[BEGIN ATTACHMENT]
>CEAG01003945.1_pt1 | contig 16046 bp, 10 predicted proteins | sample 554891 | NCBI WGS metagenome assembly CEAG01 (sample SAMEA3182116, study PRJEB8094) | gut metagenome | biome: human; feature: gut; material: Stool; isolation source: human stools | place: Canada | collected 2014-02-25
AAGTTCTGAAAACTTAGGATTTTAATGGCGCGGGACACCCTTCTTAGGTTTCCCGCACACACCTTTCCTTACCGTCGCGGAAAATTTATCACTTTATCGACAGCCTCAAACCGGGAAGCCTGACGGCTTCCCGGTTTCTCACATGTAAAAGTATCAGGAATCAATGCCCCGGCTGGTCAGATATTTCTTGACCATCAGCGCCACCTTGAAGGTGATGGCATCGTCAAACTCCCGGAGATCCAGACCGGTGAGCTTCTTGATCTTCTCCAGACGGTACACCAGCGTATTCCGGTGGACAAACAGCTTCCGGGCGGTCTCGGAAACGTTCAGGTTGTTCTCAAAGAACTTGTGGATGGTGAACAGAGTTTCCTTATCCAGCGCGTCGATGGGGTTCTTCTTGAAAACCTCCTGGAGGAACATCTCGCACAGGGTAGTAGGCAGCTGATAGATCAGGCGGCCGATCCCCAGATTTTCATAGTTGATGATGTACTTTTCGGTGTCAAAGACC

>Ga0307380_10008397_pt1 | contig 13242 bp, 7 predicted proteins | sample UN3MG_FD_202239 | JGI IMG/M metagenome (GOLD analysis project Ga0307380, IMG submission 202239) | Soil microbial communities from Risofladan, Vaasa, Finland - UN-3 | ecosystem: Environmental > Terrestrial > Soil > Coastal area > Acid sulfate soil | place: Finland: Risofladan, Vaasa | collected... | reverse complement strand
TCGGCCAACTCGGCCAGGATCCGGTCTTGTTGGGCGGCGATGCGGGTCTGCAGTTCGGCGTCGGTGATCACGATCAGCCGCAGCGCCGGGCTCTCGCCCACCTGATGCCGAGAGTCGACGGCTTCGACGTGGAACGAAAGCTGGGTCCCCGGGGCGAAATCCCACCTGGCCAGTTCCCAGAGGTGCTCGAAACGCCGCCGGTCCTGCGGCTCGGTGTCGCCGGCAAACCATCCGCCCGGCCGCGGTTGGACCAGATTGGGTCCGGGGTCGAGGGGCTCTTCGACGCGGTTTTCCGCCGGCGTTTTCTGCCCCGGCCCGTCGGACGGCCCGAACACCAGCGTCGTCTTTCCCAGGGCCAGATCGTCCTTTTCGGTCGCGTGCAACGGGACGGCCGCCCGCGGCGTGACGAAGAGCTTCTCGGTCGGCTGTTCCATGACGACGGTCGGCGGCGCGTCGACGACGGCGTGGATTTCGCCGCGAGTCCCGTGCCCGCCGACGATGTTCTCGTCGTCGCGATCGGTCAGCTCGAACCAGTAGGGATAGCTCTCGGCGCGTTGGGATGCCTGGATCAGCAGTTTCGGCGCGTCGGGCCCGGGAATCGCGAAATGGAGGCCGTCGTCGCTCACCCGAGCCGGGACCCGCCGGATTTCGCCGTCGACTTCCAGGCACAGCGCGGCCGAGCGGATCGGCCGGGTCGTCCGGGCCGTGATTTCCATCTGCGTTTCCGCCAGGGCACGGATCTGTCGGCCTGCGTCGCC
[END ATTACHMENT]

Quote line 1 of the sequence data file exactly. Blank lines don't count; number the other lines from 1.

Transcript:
>CEAG01003945.1_pt1 | contig 16046 bp, 10 predicted proteins | sample 554891 | NCBI WGS metagenome assembly CEAG01 (sample SAMEA3182116, study PRJEB8094) | gut metagenome | biome: human; feature: gut; material: Stool; isolation source: human stools | place: Canada | collected 2014-02-25